Technical Terms (or is it alphabet soup?)

In order to compare different sump pumps, there are a few technical terms that you need to understand. This page does not cover every technical term, but it describes the most important ones

GPM = Gallons Per Minute
. It's close cousin is the GPH, or Gallons Per HOUR. Obviously, 1 GPM = 60 GPH. This is the main specification that tells you how much water a particular pump can remove in a given amount of time. Generally, more is better – a pump with a higher GPM rating can remove water faster than one with a lower rating. The number of GPMs a pump can remove has to do with its design and construction, how large and efficient the motor is, etc. The best pumps remove the most GPMs using the least amount of electricity...

LIFT or HEAD PRESSURE or FEET OF HEAD or STATIC HEAD: The number of GPMs a pump can remove is directly affected by HOW HIGH THE PUMP MUST LIFT THE WATER TO GET IT OUT OF THE HOUSE. All pump manufacturers test their pumps and publish a "pump curve" or "flow chart" that details how many GPMs the pump will remove at a given amount of LIFT. Lift is measured from the bottom of the sump basin to the highest point in the piping that the water must be raised in order to get it to flow out of the house. In a typical basement, 10' lift is a pretty good average figure.

An example of the pump curve for our popular S3 series pumps is shown below:


Using this chart, you can tell that our S3033 (blue line) will pump approximately 50 GPM at 10 feet of lift (start at the 10 foot mark on the left of the chart – it intersects the blue at approximately 50 GPM, about halfway between 40 & 60 on the bottom scale). Note that the exact same pump can pump more than 60 GPM at zero feet of lift, while at 15 feet of lift it only pumps 40 GPM.

Be careful when comparing GPM numbers between different companies and pump brands. We have noticed that some of our competitors quote GPMs at lifts less than 10 feet. They do this in order to inflate the GPM numbers and make their pumps appear to be higher capacity than they actually are. We always quote GPM numbers at 10 feet of lift! Comparing GPMs at different lifts is like comparing apples to oranges...

Another important thing to know about LIFT is that it's not unlimited – every pump has its "shutoff point", which is the maximum height it can pump to. The shutoff point is the height at which the pump will remove ZERO GPMs. If you have a basement with high ceilings, you should be careful to choose a pump that will provide adequate GPMs at your actual lift.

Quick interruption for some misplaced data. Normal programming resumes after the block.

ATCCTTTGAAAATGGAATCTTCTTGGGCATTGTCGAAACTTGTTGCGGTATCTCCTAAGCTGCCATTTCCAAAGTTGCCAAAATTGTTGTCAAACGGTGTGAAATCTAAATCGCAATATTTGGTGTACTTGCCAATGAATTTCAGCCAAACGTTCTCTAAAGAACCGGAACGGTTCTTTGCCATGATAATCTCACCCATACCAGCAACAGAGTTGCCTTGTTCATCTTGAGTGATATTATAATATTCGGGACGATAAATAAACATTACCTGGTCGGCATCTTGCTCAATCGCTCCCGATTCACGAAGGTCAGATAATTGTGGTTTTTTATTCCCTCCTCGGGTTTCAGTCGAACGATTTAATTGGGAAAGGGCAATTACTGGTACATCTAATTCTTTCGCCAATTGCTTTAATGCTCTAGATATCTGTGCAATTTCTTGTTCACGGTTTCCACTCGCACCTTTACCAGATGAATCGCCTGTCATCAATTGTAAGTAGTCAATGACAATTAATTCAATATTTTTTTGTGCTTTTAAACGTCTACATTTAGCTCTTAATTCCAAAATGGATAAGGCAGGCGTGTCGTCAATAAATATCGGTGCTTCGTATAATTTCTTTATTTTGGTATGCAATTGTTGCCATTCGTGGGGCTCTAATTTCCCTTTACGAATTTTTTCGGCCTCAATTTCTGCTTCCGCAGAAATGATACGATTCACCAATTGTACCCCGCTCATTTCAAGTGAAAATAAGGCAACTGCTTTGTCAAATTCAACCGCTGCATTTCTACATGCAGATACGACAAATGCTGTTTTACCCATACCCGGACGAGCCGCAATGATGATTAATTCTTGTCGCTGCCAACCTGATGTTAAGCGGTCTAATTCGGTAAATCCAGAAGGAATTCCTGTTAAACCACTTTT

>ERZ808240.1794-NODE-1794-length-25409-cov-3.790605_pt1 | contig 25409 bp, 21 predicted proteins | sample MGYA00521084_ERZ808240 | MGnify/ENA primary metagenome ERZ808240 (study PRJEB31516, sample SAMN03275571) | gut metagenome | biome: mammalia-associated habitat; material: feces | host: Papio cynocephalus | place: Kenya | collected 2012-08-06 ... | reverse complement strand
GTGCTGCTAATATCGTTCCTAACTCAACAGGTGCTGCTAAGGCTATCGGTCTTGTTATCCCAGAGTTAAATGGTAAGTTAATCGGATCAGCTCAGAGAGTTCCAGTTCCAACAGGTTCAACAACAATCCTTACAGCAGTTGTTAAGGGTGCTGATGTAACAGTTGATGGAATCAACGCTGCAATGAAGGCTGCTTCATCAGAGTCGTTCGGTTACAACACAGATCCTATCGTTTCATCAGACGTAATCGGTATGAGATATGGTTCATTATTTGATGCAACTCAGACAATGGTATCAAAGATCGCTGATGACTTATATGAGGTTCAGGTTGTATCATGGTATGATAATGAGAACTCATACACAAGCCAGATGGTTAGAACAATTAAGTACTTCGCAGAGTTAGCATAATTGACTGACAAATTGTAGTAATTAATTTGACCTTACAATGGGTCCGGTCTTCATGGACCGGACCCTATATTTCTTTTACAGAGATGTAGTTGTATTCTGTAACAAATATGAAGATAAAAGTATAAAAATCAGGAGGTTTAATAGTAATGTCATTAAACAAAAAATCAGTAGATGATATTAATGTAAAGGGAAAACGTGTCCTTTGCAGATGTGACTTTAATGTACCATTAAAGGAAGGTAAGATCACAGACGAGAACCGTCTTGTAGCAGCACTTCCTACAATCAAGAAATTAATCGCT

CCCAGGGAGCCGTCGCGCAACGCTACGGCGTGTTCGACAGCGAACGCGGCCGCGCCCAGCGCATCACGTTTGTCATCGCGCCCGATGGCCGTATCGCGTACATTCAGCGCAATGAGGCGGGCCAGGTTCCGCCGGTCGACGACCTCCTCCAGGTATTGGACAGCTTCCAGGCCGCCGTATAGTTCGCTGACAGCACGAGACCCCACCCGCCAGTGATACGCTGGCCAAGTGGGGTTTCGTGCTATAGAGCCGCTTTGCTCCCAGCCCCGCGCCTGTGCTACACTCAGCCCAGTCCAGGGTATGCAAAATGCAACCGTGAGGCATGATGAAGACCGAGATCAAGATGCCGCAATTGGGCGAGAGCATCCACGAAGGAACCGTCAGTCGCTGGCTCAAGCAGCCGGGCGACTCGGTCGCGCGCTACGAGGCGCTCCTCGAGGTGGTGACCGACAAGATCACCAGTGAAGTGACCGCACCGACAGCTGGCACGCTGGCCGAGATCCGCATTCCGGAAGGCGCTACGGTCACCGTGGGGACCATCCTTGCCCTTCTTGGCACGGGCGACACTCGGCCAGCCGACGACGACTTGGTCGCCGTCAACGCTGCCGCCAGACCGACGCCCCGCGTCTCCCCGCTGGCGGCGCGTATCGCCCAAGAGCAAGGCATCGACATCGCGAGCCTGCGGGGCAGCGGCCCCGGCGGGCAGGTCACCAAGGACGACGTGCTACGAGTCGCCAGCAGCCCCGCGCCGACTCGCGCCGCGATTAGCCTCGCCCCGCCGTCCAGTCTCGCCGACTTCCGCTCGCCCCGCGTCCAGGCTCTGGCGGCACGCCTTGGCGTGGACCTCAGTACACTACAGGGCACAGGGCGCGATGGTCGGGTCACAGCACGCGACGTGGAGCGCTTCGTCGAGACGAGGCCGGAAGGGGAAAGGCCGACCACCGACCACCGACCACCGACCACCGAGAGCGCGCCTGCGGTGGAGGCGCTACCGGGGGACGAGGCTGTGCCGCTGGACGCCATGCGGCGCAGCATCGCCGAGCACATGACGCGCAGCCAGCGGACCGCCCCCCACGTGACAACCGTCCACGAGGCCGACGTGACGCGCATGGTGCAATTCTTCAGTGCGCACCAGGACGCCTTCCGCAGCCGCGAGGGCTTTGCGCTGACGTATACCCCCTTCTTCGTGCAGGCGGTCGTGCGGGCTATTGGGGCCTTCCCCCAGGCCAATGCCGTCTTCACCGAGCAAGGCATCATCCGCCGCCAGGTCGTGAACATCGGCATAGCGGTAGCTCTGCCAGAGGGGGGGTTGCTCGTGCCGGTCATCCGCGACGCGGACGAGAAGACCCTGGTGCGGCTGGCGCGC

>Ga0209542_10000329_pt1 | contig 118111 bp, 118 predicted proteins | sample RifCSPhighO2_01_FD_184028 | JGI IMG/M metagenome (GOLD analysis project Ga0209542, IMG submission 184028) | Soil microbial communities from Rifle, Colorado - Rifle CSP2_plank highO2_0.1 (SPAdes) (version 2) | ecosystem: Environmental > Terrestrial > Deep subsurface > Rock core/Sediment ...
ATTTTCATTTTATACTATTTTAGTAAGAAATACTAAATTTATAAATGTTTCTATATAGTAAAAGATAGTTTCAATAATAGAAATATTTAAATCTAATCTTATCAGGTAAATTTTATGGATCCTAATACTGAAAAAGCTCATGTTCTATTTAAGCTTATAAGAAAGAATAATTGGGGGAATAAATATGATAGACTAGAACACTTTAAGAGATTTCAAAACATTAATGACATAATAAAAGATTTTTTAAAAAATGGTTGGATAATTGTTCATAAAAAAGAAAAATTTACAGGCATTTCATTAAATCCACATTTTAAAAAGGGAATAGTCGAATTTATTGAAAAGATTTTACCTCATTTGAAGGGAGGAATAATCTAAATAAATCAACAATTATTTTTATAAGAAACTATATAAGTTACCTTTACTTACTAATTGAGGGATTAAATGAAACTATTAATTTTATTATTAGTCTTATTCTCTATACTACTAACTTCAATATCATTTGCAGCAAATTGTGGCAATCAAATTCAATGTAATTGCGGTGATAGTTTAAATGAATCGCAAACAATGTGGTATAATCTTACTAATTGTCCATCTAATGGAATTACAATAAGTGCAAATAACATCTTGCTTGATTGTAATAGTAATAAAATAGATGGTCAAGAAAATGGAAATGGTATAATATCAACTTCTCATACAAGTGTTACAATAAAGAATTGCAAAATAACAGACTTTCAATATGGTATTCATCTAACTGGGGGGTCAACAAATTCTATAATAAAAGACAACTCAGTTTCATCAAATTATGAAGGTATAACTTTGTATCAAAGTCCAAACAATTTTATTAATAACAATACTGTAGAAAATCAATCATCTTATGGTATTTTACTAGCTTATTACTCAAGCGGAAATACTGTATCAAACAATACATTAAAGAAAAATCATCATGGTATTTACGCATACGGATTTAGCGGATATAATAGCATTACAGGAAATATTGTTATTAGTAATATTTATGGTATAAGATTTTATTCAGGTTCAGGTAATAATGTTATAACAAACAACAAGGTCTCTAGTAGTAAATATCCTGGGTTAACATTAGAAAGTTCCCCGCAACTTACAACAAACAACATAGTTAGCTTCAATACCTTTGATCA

HP = Horsepower. Horsepower is, as you may have guessed, an old term that is a unit of POWER. Power is defined as how much work can be done in a given amount of time. Without going into excruciating detail, suffice to say that in general, the higher the HP rating of a pump, the more water it can remove (i.e. the higher the GPM). Sump pumps are available in a range of HPs; in the vast majority of cases sump pumps are either 1/3 HP or 1/2 HP. However, depending on the quality and efficiency of the pump, there are some 1/3 HP pumps with a HIGHER GPM RATING than some 1/2 HP models. We recommend comparing pumps based on GPM ratings (at 10' lift!), rather than worrying too much about HP.

AMPS or AMP DRAW: An "Amp" is a unit of measure of electricity flow or current (it's the electrical equivalent to GPM). The more Amps a pump draws, the more electrical energy it is using. The lower the Amp draw, the less electricity. The more energy efficient a pump is, the more GPMs it can remove at a given Amp draw. The most GPMs using the least Amps is what we're looking for. The PHCC Pro Series of pumps are excellent at pumping lots of water (high GPMs) using the least amount of electricity possible (low Amps). Not only do they remove a lot of water, they use less electricity to do so. You save money AND energy!